If you’ve surfed the web at all in the last day or two you have probably heard about this “discovery.” One piece I saw on Yahoo News described the skeletal remains in the picture below as those of a “giant-headed mummy” with a “triangular skull.” It must be alien — right?
At first glance, the “giant-headed” description may cause readers to zip right past the fact that the specimen is twenty INCHES long. Here is another picture you likely won’t see on the archaeo-porn websites seeking to derive up their hit traffic. It puts things into perspective.
The specimen is most likely an infant whose head was wrapped to achieve the shape, as I have blogged about before (and lots of infants have misshapen heads without wrapping anyway). This is the opinion of the discoverer, at any rate (if it really is a discovery, as opposed to a hoax). But that of course doesn’t deter audience-seeking web journalists from using words like “alien” and “extraterrestrial.” But iust couldn’t be the result of head-wrapping, known to have been practiced over nine millennia, including in Peru.
Otherwise, is it just me, or are several of the teeth in the skull a different color? And maybe it’s my imagination that the jaw is also out of proportion. I’m sure there’s no hoaxing involved. I’m also sure the Colts will be in the play-offs this year.
At any rate, at least one report I read noted that there appears to be the remains of an eyeball in the right eye socket (pardon me while I ignore the fact that if this is ancient that shouldn’t be there). But if by some material this non-bone material survived all this time, that would be prime DNA testing material. We can all wait now for the “oh, if only we had the funding [and please help us with that]” lamentations that will likely follow (either that or “the scientific community won’t allow us to test it”). My money is on this turning out to be another in the long line of “finds” that do nothing but perpetuate the cherished mythology.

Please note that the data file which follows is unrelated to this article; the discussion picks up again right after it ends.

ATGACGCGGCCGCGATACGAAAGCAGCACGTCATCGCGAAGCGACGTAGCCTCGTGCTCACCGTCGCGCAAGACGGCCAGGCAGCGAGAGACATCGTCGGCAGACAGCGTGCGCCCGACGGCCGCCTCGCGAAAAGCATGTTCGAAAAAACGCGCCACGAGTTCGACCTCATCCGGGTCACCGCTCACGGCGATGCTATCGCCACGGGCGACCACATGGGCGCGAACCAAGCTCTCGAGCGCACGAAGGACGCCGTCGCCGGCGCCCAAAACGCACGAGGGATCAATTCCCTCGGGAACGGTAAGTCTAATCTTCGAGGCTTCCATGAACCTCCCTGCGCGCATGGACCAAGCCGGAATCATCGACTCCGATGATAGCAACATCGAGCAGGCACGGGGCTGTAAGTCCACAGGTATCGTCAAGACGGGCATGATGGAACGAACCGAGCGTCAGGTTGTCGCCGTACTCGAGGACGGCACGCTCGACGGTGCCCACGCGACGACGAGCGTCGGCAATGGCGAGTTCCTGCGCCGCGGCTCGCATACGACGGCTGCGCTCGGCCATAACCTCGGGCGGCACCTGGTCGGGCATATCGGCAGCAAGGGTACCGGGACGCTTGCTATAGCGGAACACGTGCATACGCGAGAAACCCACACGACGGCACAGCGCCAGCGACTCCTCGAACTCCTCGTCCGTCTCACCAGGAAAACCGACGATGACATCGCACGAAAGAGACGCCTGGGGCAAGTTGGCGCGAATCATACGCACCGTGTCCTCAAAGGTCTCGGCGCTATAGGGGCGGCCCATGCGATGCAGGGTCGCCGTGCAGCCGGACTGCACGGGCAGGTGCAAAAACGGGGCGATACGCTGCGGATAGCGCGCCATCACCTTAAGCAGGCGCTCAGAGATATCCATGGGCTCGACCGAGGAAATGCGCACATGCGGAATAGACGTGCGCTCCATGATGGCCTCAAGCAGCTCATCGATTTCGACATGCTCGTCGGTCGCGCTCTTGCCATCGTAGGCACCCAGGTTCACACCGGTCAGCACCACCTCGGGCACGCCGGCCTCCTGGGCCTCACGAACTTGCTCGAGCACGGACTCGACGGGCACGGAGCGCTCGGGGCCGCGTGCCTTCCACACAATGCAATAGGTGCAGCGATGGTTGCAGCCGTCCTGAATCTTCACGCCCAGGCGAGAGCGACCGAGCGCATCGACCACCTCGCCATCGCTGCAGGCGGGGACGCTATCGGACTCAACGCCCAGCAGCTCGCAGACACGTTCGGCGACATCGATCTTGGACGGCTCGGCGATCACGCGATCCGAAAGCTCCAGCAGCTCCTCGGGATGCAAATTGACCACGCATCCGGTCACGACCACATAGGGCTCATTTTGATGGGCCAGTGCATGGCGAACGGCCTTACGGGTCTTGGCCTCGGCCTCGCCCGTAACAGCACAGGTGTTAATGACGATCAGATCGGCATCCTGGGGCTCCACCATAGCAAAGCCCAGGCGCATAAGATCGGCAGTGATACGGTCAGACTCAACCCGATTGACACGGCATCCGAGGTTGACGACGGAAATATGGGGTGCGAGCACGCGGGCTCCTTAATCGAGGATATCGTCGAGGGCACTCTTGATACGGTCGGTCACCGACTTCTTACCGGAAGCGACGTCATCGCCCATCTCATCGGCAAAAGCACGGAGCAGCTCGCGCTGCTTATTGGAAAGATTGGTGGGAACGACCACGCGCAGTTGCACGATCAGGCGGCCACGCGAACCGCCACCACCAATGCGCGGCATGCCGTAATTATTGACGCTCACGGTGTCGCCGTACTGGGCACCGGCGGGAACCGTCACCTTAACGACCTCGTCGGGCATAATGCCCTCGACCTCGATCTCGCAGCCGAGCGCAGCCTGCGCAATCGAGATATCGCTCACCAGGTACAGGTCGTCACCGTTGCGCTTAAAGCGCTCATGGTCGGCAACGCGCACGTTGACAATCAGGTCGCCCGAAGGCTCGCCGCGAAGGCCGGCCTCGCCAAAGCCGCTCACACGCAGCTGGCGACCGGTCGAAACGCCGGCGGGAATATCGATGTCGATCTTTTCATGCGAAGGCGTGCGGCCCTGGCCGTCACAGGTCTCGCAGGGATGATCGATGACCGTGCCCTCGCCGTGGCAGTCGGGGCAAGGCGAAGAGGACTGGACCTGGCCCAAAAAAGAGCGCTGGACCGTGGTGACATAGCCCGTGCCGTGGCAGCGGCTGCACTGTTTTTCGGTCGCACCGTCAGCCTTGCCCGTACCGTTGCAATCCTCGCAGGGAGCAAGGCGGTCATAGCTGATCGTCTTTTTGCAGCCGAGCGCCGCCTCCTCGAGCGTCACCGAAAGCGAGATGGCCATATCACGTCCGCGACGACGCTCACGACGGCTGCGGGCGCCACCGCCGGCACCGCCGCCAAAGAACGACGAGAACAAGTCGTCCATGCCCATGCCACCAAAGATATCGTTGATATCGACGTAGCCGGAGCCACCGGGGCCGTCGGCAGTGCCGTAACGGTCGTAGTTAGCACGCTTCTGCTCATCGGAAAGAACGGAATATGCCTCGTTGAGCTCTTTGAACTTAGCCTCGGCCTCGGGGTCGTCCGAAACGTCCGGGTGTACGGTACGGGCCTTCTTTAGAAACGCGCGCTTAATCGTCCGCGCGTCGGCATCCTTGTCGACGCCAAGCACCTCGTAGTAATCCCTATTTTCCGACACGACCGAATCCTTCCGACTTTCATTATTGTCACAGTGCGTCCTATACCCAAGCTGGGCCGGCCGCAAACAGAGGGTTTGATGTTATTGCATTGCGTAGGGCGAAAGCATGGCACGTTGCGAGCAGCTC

As I hoped in a recent post, I was able to attend Randall Price’s session at the annual Near East Archaeological Society meeting (a sub-session at the Evangelical Theological Society meeting) this past week in San Francisco. The session was entitled, “Report of the 2011 Ark Search LLC Expedition and Excavation on Mt. Ararat.” I’m happy to say it was an interesting and informative session. I went wanting to hear two things. First, I wanted to actually hear Price distance himself from the Chinese ark investigation hoax. I had previously posted a letter on this blog from Dr. Price disavowing the nonsense. You can find that letter here on Dr. Price’s website (and other items investigating the hoax). I just wanted to hear him say it in a room filled with many people predisposed to wanting the ark found. He did so, very clearly. He did the same when I briefly chatted with him later in the conference. Second, I wanted to know if he had read the recent critique of the bogus Carbon-14 testing that I linked readers to in this earlier post. He actually brought up the article before Q & A time, so I know he read it. He also agreed with its findings, which I was glad to hear.